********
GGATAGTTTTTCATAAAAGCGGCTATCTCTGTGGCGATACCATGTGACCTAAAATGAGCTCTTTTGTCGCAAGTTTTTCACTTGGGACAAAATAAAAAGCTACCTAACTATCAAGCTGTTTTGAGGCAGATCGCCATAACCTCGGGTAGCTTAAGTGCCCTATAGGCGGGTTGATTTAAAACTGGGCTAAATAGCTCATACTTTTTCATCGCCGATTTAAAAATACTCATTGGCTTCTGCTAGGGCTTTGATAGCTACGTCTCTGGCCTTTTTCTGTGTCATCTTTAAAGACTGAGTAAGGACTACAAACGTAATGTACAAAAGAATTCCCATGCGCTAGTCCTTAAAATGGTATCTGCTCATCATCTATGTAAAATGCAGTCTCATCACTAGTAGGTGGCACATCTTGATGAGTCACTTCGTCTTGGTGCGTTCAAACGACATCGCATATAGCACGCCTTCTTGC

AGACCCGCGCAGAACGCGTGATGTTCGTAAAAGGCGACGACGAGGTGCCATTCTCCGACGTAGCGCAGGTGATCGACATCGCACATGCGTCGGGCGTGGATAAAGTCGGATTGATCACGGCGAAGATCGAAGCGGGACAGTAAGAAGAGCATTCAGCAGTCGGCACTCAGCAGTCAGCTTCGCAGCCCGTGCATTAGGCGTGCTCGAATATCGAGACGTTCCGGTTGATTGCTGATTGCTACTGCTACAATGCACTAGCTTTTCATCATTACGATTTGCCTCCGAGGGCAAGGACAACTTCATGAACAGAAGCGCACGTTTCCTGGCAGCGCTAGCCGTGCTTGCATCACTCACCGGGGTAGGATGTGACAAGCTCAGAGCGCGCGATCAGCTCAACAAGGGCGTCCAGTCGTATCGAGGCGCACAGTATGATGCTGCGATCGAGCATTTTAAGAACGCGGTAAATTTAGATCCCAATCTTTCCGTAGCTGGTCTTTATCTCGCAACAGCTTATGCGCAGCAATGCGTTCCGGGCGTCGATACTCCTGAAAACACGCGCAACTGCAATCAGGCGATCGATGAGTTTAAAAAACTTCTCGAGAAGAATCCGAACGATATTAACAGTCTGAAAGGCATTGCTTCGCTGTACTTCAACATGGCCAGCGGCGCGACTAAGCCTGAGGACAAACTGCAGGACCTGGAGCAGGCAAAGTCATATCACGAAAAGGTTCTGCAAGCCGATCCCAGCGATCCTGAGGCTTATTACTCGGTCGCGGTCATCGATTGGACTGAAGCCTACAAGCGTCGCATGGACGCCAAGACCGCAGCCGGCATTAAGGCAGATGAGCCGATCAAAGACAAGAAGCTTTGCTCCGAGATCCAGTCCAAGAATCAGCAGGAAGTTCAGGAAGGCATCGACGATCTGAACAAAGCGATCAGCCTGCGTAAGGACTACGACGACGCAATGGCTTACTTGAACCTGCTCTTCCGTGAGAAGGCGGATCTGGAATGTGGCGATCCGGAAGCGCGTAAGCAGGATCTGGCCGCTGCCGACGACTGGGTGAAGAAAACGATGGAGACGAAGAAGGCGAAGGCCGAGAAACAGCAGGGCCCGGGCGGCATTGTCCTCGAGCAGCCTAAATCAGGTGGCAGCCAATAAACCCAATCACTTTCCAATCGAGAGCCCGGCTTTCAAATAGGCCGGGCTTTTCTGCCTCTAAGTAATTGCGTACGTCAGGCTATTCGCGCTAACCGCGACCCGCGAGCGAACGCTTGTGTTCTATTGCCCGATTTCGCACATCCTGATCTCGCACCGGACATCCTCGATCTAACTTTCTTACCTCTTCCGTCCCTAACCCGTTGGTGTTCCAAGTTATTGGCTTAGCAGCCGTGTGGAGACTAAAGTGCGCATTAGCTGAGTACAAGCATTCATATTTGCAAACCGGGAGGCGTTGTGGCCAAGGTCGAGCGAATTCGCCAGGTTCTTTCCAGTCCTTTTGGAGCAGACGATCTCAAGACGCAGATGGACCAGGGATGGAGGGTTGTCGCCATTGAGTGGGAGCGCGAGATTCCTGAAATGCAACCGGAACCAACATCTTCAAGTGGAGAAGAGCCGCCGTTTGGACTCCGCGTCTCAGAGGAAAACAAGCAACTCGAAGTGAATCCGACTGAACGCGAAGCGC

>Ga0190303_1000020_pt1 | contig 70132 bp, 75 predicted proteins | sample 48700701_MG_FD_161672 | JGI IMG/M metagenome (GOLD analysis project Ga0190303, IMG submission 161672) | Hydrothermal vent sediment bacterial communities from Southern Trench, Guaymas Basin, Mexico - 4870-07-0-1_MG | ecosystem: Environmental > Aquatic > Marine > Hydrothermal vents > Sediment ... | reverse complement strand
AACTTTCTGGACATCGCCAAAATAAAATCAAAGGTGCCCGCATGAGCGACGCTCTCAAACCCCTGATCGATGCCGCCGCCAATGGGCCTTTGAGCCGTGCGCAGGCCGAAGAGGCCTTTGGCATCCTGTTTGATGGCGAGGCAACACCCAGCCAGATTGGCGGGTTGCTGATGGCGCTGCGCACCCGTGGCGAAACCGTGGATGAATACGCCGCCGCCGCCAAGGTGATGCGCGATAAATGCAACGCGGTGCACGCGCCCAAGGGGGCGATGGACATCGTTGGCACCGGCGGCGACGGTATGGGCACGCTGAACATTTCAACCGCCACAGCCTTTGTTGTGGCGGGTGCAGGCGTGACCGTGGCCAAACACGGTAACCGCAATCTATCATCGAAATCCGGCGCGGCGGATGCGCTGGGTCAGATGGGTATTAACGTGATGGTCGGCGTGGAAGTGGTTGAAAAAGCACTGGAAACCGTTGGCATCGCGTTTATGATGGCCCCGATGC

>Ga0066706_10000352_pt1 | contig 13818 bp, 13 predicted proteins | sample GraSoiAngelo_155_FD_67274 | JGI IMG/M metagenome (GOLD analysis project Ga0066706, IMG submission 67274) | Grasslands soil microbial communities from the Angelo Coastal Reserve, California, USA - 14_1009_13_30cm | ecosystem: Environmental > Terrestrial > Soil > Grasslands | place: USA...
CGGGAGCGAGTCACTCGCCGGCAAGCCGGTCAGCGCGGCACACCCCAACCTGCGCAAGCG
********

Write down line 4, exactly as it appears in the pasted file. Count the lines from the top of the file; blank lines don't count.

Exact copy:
AACTTTCTGGACATCGCCAAAATAAAATCAAAGGTGCCCGCATGAGCGACGCTCTCAAACCCCTGATCGATGCCGCCGCCAATGGGCCTTTGAGCCGTGCGCAGGCCGAAGAGGCCTTTGGCATCCTGTTTGATGGCGAGGCAACACCCAGCCAGATTGGCGGGTTGCTGATGGCGCTGCGCACCCGTGGCGAAACCGTGGATGAATACGCCGCCGCCGCCAAGGTGATGCGCGATAAATGCAACGCGGTGCACGCGCCCAAGGGGGCGATGGACATCGTTGGCACCGGCGGCGACGGTATGGGCACGCTGAACATTTCAACCGCCACAGCCTTTGTTGTGGCGGGTGCAGGCGTGACCGTGGCCAAACACGGTAACCGCAATCTATCATCGAAATCCGGCGCGGCGGATGCGCTGGGTCAGATGGGTATTAACGTGATGGTCGGCGTGGAAGTGGTTGAAAAAGCACTGGAAACCGTTGGCATCGCGTTTATGATGGCCCCGATGC